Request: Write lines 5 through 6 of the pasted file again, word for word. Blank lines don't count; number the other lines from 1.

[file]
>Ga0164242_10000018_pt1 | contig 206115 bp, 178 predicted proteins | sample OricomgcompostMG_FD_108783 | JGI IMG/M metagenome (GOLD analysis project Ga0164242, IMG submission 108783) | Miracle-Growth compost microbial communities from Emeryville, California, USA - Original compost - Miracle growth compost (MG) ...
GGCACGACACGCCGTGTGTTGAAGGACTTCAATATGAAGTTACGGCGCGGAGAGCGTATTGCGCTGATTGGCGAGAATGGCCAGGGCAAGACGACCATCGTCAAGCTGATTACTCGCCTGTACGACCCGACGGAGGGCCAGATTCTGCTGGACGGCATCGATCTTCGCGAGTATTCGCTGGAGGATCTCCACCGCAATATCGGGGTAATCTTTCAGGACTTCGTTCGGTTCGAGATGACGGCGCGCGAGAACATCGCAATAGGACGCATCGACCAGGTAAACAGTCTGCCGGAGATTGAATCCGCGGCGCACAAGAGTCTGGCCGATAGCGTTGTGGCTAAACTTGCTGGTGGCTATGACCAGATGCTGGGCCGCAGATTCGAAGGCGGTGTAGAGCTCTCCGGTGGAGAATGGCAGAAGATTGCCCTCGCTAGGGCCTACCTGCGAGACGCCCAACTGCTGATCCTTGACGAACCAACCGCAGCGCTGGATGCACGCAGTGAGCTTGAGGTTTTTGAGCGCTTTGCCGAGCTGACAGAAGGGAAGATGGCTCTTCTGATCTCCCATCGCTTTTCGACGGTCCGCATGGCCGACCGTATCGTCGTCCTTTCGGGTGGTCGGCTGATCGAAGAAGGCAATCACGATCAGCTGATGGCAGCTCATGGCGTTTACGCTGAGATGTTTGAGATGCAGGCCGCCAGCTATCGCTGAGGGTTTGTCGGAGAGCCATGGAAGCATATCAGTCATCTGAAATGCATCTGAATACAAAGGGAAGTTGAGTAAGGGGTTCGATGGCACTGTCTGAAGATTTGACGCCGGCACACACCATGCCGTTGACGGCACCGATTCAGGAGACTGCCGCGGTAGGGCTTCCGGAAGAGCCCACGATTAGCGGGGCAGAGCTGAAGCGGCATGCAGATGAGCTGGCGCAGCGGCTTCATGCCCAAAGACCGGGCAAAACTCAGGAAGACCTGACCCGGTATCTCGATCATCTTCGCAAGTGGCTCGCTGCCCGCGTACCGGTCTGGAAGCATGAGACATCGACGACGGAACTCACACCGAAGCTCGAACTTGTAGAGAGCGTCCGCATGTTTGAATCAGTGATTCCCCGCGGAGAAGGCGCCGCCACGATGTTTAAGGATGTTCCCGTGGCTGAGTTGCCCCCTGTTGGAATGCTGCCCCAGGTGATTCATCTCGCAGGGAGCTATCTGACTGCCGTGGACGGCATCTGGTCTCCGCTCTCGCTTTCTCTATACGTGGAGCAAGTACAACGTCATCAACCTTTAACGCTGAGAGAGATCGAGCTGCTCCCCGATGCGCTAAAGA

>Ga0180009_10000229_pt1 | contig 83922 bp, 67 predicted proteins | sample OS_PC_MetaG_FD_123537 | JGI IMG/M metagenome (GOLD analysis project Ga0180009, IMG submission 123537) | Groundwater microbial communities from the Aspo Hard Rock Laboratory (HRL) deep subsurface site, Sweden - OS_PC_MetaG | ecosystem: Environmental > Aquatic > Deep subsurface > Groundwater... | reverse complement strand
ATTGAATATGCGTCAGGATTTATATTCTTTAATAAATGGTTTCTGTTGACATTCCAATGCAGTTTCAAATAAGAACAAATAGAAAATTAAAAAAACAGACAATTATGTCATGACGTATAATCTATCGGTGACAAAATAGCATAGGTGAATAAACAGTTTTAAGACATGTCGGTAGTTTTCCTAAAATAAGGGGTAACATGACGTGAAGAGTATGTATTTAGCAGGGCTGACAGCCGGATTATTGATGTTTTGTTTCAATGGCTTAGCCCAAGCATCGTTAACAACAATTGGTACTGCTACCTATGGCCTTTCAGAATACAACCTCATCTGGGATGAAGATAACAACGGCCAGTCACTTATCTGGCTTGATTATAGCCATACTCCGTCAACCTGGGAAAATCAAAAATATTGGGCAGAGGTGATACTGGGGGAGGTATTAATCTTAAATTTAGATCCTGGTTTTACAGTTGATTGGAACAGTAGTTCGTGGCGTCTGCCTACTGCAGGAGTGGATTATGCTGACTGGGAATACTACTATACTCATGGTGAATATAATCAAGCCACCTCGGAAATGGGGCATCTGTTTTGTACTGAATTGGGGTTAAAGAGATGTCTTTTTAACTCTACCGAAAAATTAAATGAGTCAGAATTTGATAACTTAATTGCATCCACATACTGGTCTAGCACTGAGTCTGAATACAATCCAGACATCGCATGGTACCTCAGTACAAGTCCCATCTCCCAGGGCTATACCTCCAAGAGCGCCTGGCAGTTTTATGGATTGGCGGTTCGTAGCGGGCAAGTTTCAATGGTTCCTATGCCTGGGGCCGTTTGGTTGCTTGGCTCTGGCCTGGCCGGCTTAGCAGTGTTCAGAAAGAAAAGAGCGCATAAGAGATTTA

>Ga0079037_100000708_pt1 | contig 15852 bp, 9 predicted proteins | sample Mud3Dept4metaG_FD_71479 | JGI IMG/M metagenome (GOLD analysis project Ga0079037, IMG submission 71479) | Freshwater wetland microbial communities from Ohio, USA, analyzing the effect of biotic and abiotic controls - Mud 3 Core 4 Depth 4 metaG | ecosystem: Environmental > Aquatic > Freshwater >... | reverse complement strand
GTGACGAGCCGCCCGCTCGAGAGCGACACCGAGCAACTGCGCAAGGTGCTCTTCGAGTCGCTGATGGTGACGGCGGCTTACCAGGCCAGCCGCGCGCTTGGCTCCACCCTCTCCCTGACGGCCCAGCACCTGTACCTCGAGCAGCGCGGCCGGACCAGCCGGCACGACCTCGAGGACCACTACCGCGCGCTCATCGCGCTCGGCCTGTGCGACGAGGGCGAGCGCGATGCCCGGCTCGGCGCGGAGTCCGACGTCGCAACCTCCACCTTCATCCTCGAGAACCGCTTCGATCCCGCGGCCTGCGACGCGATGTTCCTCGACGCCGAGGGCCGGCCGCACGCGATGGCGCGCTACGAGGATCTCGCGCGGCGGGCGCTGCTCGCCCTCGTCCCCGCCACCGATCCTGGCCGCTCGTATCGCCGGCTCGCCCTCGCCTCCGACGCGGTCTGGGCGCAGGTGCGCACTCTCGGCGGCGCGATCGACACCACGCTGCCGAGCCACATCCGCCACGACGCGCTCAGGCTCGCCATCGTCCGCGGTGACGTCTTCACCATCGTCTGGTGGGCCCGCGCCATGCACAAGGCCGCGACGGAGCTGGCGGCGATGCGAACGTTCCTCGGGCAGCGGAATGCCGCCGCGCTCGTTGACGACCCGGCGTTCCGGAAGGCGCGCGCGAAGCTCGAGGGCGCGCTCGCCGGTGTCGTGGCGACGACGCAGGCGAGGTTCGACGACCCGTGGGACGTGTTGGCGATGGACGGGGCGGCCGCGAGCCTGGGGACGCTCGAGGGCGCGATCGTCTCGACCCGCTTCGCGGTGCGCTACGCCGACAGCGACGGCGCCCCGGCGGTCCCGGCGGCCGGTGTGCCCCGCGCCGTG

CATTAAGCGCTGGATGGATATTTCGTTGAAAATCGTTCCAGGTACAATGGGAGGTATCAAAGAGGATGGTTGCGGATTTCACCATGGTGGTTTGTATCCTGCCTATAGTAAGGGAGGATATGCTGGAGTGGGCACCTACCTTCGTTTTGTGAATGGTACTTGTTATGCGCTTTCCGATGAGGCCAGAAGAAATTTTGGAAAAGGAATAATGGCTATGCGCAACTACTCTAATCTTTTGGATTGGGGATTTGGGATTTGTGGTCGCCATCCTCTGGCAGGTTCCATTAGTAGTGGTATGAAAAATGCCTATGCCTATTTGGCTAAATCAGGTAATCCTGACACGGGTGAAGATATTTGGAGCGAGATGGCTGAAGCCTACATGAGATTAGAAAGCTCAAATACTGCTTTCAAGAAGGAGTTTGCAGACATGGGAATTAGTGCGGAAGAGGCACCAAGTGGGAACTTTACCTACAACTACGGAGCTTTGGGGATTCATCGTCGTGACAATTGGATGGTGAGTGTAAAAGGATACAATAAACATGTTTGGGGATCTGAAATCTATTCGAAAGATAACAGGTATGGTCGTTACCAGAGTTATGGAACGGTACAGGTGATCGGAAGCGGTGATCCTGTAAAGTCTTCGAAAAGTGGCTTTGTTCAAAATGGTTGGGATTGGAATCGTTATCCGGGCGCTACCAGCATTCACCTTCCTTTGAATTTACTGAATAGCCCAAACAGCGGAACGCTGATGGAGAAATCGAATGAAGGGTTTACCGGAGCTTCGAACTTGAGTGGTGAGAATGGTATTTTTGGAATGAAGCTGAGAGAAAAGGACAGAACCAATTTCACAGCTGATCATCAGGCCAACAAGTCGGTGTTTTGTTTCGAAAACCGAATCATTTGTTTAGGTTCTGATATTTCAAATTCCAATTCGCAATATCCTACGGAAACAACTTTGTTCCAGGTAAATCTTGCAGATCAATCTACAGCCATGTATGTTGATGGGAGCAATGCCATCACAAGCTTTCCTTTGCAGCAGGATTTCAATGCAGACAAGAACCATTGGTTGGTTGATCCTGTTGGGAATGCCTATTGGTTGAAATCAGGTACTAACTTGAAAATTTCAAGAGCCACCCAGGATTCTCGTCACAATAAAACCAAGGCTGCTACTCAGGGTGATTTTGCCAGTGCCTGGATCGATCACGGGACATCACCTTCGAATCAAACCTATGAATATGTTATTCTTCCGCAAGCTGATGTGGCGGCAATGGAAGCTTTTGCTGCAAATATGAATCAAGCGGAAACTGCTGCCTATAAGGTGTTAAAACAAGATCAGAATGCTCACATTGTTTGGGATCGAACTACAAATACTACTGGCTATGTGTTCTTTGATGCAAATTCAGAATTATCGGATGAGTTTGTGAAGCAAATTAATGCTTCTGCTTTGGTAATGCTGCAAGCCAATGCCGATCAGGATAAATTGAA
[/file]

>Ga0079037_100000708_pt1 | contig 15852 bp, 9 predicted proteins | sample Mud3Dept4metaG_FD_71479 | JGI IMG/M metagenome (GOLD analysis project Ga0079037, IMG submission 71479) | Freshwater wetland microbial communities from Ohio, USA, analyzing the effect of biotic and abiotic controls - Mud 3 Core 4 Depth 4 metaG | ecosystem: Environmental > Aquatic > Freshwater >... | reverse complement strand
GTGACGAGCCGCCCGCTCGAGAGCGACACCGAGCAACTGCGCAAGGTGCTCTTCGAGTCGCTGATGGTGACGGCGGCTTACCAGGCCAGCCGCGCGCTTGGCTCCACCCTCTCCCTGACGGCCCAGCACCTGTACCTCGAGCAGCGCGGCCGGACCAGCCGGCACGACCTCGAGGACCACTACCGCGCGCTCATCGCGCTCGGCCTGTGCGACGAGGGCGAGCGCGATGCCCGGCTCGGCGCGGAGTCCGACGTCGCAACCTCCACCTTCATCCTCGAGAACCGCTTCGATCCCGCGGCCTGCGACGCGATGTTCCTCGACGCCGAGGGCCGGCCGCACGCGATGGCGCGCTACGAGGATCTCGCGCGGCGGGCGCTGCTCGCCCTCGTCCCCGCCACCGATCCTGGCCGCTCGTATCGCCGGCTCGCCCTCGCCTCCGACGCGGTCTGGGCGCAGGTGCGCACTCTCGGCGGCGCGATCGACACCACGCTGCCGAGCCACATCCGCCACGACGCGCTCAGGCTCGCCATCGTCCGCGGTGACGTCTTCACCATCGTCTGGTGGGCCCGCGCCATGCACAAGGCCGCGACGGAGCTGGCGGCGATGCGAACGTTCCTCGGGCAGCGGAATGCCGCCGCGCTCGTTGACGACCCGGCGTTCCGGAAGGCGCGCGCGAAGCTCGAGGGCGCGCTCGCCGGTGTCGTGGCGACGACGCAGGCGAGGTTCGACGACCCGTGGGACGTGTTGGCGATGGACGGGGCGGCCGCGAGCCTGGGGACGCTCGAGGGCGCGATCGTCTCGACCCGCTTCGCGGTGCGCTACGCCGACAGCGACGGCGCCCCGGCGGTCCCGGCGGCCGGTGTGCCCCGCGCCGTG